Your customers read the web in Google’s language – be ready

Google Customer Experience

We’re used to thinking of Amazon as a best-practice-setting e-Commerce giant, but customers are learning and re-learning the language of the web on every site they visit – and one juggernaut is teaching them how to engage with the web in a big way.

Google doesn’t just rule search, we use Google products to manage our email, help us find where we’re going and store our documents.

Because customers are so exposed to Google products, Google has built users’ expectations for how the web works – so when they arrive on your site, potential customers expect to be spoken to in a language crafted by Google.

By speaking to customers in the language they expect, marketers can optimize customer experience to increase revenue and create happier customers.

 

Example 1: “I need to find something… where’s the search box?”

What Google did:

More than a decade ago, before Google reigned supreme over all other search engines, there was another option: Yahoo! Comparing the two site’s home pages from the year 2000 gives you a pretty clear understanding of their different strategies:

Google Vs Yahoo

Where Yahoo! prioritized categories – attempting to guess how users would group topics – Google allowed the user to drive their own experience by prioritizing search.

Building on that all-important search supremacy, Google changed the way we use email by prioritizing search and providing unlimited storage in Gmail. It followed a similar strategy with Google Drive, prioritizing search as a way to find documents rather than depending on remembering the path of folders. 

What users want as a result:

Users expect to navigate sites using search and filtering, not categories.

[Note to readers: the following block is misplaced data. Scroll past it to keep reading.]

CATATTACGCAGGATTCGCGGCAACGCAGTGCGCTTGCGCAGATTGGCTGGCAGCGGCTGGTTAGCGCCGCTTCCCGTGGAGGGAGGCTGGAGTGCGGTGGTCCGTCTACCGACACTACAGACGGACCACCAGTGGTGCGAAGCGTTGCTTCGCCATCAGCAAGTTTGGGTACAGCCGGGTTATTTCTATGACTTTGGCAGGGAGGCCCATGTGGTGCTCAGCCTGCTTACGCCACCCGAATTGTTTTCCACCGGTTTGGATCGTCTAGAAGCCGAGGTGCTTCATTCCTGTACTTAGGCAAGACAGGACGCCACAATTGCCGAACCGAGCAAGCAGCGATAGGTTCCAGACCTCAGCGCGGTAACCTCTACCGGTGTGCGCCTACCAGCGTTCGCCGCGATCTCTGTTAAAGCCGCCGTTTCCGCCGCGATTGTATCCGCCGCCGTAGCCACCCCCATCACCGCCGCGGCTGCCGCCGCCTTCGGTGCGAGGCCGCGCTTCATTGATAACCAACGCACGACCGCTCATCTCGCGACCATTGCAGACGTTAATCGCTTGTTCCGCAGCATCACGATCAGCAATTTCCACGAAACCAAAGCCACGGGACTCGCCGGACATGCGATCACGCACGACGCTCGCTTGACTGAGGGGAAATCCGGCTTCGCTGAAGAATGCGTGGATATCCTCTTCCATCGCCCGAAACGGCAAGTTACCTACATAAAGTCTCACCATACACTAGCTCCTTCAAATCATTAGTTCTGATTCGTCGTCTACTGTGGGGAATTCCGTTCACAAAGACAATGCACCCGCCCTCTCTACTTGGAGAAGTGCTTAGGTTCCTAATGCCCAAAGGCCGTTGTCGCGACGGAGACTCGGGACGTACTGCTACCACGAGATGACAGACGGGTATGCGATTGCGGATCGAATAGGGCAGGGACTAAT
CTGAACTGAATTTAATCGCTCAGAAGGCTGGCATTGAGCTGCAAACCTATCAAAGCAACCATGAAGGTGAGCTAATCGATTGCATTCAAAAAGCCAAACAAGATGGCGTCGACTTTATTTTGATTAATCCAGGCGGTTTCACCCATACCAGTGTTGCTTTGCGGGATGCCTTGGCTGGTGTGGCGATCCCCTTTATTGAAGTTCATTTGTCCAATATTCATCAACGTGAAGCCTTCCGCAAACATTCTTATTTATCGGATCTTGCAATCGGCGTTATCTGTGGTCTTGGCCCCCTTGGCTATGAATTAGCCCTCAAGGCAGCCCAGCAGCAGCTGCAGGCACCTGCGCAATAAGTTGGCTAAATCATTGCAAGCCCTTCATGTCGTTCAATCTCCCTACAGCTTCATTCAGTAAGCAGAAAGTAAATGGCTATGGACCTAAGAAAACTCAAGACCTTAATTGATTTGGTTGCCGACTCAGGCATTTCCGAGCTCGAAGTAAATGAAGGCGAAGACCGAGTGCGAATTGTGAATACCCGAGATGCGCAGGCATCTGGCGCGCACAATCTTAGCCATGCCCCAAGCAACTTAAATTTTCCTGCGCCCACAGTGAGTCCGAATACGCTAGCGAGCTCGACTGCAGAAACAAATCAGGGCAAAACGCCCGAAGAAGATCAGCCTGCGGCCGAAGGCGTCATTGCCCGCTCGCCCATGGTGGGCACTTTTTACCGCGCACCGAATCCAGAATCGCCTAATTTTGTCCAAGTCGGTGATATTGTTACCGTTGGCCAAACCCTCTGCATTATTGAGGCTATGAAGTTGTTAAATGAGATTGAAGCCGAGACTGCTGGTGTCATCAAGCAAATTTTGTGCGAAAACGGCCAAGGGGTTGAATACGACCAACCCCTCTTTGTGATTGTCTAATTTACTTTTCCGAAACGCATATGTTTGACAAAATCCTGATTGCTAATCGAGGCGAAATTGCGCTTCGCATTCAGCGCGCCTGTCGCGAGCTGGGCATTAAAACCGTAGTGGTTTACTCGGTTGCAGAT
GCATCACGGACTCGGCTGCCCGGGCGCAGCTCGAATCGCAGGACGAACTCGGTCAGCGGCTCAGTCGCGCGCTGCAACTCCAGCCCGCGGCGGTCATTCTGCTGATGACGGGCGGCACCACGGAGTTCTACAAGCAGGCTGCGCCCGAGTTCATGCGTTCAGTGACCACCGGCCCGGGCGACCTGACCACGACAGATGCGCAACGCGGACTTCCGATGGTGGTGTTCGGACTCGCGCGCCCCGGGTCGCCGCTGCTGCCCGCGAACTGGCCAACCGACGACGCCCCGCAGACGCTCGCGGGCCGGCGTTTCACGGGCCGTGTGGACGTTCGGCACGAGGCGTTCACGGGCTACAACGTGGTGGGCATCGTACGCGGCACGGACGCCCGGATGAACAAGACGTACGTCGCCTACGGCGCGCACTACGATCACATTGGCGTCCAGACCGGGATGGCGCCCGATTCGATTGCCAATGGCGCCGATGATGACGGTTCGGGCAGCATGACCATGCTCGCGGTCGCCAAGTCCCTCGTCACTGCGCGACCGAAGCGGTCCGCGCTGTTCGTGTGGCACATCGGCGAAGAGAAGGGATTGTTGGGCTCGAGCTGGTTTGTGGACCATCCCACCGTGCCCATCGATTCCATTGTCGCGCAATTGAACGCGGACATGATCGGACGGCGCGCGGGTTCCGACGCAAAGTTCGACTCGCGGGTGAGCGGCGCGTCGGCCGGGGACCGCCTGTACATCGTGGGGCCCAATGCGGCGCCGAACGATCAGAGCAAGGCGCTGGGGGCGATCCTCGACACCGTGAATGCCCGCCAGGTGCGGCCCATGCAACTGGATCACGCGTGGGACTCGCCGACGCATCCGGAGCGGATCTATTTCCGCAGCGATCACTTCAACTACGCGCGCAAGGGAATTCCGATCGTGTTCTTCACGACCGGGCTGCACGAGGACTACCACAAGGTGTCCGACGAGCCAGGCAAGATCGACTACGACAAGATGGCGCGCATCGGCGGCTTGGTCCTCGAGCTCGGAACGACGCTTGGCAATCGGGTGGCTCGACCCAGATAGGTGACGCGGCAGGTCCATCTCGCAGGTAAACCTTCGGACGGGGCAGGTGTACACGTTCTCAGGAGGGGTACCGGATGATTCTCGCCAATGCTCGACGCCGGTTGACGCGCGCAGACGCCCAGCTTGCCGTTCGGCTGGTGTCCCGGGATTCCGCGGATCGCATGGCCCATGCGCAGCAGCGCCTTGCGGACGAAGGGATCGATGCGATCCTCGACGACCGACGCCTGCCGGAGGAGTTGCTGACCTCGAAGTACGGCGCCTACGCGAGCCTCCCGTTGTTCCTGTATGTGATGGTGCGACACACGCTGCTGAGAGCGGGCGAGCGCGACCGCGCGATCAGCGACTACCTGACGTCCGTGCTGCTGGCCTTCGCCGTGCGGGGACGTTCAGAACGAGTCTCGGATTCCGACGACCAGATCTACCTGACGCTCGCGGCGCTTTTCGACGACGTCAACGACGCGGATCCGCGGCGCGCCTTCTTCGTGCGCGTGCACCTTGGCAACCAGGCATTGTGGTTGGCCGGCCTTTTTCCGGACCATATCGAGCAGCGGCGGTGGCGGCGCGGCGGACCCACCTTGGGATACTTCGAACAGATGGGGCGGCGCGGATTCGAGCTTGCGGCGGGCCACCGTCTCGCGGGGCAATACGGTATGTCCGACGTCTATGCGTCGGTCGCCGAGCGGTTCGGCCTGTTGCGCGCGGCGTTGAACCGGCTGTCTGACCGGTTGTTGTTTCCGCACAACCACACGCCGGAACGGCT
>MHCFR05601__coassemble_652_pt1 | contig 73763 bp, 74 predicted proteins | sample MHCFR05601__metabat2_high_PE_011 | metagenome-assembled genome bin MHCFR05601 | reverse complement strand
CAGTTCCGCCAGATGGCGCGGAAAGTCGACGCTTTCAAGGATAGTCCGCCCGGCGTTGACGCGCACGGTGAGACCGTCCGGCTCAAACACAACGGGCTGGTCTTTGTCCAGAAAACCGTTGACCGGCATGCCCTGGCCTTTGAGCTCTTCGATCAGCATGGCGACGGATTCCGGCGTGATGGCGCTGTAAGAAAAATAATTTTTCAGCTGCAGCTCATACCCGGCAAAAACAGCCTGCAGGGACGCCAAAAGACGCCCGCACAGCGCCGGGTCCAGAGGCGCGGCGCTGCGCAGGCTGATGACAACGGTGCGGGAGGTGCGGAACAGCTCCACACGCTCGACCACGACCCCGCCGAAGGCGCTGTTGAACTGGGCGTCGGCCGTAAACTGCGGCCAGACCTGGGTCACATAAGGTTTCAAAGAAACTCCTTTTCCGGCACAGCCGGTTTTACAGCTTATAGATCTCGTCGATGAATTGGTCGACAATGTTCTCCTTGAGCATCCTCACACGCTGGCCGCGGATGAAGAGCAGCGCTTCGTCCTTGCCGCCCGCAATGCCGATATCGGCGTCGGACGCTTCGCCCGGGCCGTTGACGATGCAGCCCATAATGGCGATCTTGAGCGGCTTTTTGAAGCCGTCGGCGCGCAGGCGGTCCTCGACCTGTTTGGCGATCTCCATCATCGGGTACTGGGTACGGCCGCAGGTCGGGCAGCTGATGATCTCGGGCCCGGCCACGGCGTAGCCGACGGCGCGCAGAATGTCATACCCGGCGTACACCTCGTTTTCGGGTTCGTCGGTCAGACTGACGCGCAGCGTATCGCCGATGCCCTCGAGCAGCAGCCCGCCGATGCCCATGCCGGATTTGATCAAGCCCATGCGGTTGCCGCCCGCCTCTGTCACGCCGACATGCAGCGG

How to give the people what they want:

This means you can’t neglect your internal search. Make sure your site search looks at titles, tags and descriptions of products.

Additionally, track your search box (which you can do with Google Analytics!) and regularly look at what customers are searching for – these can serve as keywords to optimize your product descriptions.

 BONUS: Google now includes a search box in Google search results – meaning when customers search on Google and find your site, they have the option to search your site directly from the search engine results page. By adding a bit of code, you can redirect customers who use this sitelinks search to results on your own site.

 

Example 2: “I’ve been to this site before – where’s that product I considered?” 

What Google did:

Five years ago, Google rolled out personalized search – meaning your search results page is customized based on your previous searches.

Google later expanded personalized search to include results from Gmail and Google Drive, to make search results even more useful.

Then, last year, Google shifted to not providing what keywords were driving traffic to your site and increased emphasis on ‘semantic search,’ which considers searcher intent and context to create relevant, personal results.

What users want as a result:

Users expect sites to serve personalized, customized content that is uniquely relevant to their particular circumstances.

How to give the people what they want:

Take what you know about user behavior and serve different web experiences based on that data:

  1. Calculate shipping based on user location before they get to the shipping page
    A lack of transparency around shipping costs or confusing terms can lose sales – the earlier you can get this information to customers, the less likely they are to be dissuaded by a price hike at the end. Since the users’ location is available in Google Analytics, you can add estimates to their shopping cart before they enter their address.
     
  2. Change the homepage based on the number of times they’ve visited your site
    The first time a user comes to the site, they may just be browsing. They’ll land on a few product pages but won’t make a decision. The second or third time, they likely already know what they want.
    To building on this idea, prioritize featured products or seasonal offerings on first visit and then switch to search for their later visits, when they already have something in mind.
     
  3. Feature products they’ve considered on previous visits
    If a customer visits your site a few days after their first visit but has still not made a purchase, they might be looking for the product they left behind a few days ago. By featuring that product on the homepage, you’ll reduce friction and make it more likely that they buy.